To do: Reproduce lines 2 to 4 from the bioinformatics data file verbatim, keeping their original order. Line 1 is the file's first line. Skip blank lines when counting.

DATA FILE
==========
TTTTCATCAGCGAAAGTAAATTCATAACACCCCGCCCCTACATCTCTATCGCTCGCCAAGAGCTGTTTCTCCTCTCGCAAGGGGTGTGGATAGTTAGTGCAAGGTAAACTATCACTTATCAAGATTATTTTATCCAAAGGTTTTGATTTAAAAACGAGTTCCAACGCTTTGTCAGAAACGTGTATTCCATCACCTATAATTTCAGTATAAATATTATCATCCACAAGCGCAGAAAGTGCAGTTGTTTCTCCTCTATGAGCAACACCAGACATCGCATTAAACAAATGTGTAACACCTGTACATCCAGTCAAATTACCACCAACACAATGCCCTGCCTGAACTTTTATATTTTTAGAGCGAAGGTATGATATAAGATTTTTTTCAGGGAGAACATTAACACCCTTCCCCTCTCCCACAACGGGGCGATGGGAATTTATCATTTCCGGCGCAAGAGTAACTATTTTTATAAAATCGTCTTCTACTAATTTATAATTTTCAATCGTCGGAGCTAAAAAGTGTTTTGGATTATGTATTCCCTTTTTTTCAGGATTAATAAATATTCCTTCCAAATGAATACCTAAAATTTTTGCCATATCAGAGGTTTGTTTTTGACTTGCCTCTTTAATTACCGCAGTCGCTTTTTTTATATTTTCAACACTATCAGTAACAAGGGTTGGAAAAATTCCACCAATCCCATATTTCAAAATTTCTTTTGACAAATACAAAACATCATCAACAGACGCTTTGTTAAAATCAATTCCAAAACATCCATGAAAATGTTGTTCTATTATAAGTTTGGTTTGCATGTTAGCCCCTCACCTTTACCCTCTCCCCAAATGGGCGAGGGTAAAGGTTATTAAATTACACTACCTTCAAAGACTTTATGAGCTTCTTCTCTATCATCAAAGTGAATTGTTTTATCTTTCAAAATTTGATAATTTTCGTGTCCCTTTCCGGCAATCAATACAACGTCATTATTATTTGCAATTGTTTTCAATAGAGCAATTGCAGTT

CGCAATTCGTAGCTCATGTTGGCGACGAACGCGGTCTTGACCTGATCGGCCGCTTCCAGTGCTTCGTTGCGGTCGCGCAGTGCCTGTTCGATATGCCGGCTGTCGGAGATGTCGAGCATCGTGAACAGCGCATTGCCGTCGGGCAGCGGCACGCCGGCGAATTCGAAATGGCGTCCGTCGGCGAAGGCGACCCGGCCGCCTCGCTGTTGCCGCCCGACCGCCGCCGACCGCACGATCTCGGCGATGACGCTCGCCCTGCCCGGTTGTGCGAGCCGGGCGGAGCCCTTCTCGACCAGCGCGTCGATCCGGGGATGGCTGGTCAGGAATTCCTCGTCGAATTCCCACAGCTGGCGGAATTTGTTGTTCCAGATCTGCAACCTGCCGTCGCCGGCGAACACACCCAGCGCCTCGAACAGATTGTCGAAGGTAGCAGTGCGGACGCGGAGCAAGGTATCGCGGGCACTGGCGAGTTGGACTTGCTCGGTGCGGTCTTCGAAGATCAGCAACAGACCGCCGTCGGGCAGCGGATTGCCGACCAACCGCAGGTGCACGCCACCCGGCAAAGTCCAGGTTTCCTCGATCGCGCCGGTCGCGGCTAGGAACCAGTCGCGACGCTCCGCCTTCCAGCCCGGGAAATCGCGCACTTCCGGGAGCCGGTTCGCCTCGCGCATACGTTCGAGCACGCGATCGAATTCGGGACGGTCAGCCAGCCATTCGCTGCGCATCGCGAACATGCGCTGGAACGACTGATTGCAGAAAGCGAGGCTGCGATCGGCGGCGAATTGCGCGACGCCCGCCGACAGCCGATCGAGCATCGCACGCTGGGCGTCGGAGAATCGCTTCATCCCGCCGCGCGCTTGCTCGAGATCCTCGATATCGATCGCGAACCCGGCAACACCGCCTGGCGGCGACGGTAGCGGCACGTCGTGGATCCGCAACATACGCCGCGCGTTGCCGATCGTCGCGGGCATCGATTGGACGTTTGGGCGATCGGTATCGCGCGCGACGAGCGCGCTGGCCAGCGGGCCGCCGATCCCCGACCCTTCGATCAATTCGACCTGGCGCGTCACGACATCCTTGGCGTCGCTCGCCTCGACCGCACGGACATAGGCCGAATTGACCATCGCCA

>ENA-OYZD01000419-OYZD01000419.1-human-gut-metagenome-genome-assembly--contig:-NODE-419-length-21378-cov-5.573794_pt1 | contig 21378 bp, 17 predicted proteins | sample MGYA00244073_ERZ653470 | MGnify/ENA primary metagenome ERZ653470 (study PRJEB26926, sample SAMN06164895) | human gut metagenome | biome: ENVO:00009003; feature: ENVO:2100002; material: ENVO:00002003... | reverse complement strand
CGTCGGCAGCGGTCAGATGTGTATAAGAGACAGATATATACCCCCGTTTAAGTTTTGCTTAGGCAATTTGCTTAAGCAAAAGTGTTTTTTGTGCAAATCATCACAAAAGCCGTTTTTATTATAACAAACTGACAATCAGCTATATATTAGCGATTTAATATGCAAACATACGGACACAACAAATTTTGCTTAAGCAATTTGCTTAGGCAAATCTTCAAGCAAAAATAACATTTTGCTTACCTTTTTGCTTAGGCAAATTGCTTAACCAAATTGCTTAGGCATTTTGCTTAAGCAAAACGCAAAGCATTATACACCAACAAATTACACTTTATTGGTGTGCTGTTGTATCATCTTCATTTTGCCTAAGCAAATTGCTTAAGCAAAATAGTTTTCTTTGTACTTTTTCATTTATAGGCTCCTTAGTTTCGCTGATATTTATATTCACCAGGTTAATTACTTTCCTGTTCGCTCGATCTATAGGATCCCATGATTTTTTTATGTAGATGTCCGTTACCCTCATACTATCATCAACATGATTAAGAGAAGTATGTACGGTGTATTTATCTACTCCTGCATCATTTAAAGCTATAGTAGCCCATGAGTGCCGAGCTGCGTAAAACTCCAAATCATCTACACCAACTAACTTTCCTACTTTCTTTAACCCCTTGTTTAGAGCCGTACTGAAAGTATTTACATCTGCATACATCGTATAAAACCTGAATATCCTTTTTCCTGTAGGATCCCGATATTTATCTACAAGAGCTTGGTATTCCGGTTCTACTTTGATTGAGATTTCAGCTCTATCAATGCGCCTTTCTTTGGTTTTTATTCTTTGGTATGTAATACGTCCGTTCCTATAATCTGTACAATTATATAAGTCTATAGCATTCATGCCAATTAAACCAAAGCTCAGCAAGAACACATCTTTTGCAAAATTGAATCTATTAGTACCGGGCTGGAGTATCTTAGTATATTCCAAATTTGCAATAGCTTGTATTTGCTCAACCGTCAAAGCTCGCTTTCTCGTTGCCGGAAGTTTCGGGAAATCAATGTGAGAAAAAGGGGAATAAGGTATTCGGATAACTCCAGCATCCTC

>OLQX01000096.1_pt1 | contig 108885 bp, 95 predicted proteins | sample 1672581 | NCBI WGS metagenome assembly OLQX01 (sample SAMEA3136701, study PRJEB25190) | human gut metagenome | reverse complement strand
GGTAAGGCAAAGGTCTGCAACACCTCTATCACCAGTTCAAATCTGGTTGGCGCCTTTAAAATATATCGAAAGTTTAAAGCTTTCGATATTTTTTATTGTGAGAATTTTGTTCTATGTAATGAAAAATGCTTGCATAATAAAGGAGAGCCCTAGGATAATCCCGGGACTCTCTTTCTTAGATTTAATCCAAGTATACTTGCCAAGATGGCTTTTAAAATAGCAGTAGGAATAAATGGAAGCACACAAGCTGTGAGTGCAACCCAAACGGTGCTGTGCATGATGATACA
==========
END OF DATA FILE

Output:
CGCAATTCGTAGCTCATGTTGGCGACGAACGCGGTCTTGACCTGATCGGCCGCTTCCAGTGCTTCGTTGCGGTCGCGCAGTGCCTGTTCGATATGCCGGCTGTCGGAGATGTCGAGCATCGTGAACAGCGCATTGCCGTCGGGCAGCGGCACGCCGGCGAATTCGAAATGGCGTCCGTCGGCGAAGGCGACCCGGCCGCCTCGCTGTTGCCGCCCGACCGCCGCCGACCGCACGATCTCGGCGATGACGCTCGCCCTGCCCGGTTGTGCGAGCCGGGCGGAGCCCTTCTCGACCAGCGCGTCGATCCGGGGATGGCTGGTCAGGAATTCCTCGTCGAATTCCCACAGCTGGCGGAATTTGTTGTTCCAGATCTGCAACCTGCCGTCGCCGGCGAACACACCCAGCGCCTCGAACAGATTGTCGAAGGTAGCAGTGCGGACGCGGAGCAAGGTATCGCGGGCACTGGCGAGTTGGACTTGCTCGGTGCGGTCTTCGAAGATCAGCAACAGACCGCCGTCGGGCAGCGGATTGCCGACCAACCGCAGGTGCACGCCACCCGGCAAAGTCCAGGTTTCCTCGATCGCGCCGGTCGCGGCTAGGAACCAGTCGCGACGCTCCGCCTTCCAGCCCGGGAAATCGCGCACTTCCGGGAGCCGGTTCGCCTCGCGCATACGTTCGAGCACGCGATCGAATTCGGGACGGTCAGCCAGCCATTCGCTGCGCATCGCGAACATGCGCTGGAACGACTGATTGCAGAAAGCGAGGCTGCGATCGGCGGCGAATTGCGCGACGCCCGCCGACAGCCGATCGAGCATCGCACGCTGGGCGTCGGAGAATCGCTTCATCCCGCCGCGCGCTTGCTCGAGATCCTCGATATCGATCGCGAACCCGGCAACACCGCCTGGCGGCGACGGTAGCGGCACGTCGTGGATCCGCAACATACGCCGCGCGTTGCCGATCGTCGCGGGCATCGATTGGACGTTTGGGCGATCGGTATCGCGCGCGACGAGCGCGCTGGCCAGCGGGCCGCCGATCCCCGACCCTTCGATCAATTCGACCTGGCGCGTCACGACATCCTTGGCGTCGCTCGCCTCGACCGCACGGACATAGGCCGAATTGACCATCGCCA

>ENA-OYZD01000419-OYZD01000419.1-human-gut-metagenome-genome-assembly--contig:-NODE-419-length-21378-cov-5.573794_pt1 | contig 21378 bp, 17 predicted proteins | sample MGYA00244073_ERZ653470 | MGnify/ENA primary metagenome ERZ653470 (study PRJEB26926, sample SAMN06164895) | human gut metagenome | biome: ENVO:00009003; feature: ENVO:2100002; material: ENVO:00002003... | reverse complement strand
CGTCGGCAGCGGTCAGATGTGTATAAGAGACAGATATATACCCCCGTTTAAGTTTTGCTTAGGCAATTTGCTTAAGCAAAAGTGTTTTTTGTGCAAATCATCACAAAAGCCGTTTTTATTATAACAAACTGACAATCAGCTATATATTAGCGATTTAATATGCAAACATACGGACACAACAAATTTTGCTTAAGCAATTTGCTTAGGCAAATCTTCAAGCAAAAATAACATTTTGCTTACCTTTTTGCTTAGGCAAATTGCTTAACCAAATTGCTTAGGCATTTTGCTTAAGCAAAACGCAAAGCATTATACACCAACAAATTACACTTTATTGGTGTGCTGTTGTATCATCTTCATTTTGCCTAAGCAAATTGCTTAAGCAAAATAGTTTTCTTTGTACTTTTTCATTTATAGGCTCCTTAGTTTCGCTGATATTTATATTCACCAGGTTAATTACTTTCCTGTTCGCTCGATCTATAGGATCCCATGATTTTTTTATGTAGATGTCCGTTACCCTCATACTATCATCAACATGATTAAGAGAAGTATGTACGGTGTATTTATCTACTCCTGCATCATTTAAAGCTATAGTAGCCCATGAGTGCCGAGCTGCGTAAAACTCCAAATCATCTACACCAACTAACTTTCCTACTTTCTTTAACCCCTTGTTTAGAGCCGTACTGAAAGTATTTACATCTGCATACATCGTATAAAACCTGAATATCCTTTTTCCTGTAGGATCCCGATATTTATCTACAAGAGCTTGGTATTCCGGTTCTACTTTGATTGAGATTTCAGCTCTATCAATGCGCCTTTCTTTGGTTTTTATTCTTTGGTATGTAATACGTCCGTTCCTATAATCTGTACAATTATATAAGTCTATAGCATTCATGCCAATTAAACCAAAGCTCAGCAAGAACACATCTTTTGCAAAATTGAATCTATTAGTACCGGGCTGGAGTATCTTAGTATATTCCAAATTTGCAATAGCTTGTATTTGCTCAACCGTCAAAGCTCGCTTTCTCGTTGCCGGAAGTTTCGGGAAATCAATGTGAGAAAAAGGGGAATAAGGTATTCGGATAACTCCAGCATCCTC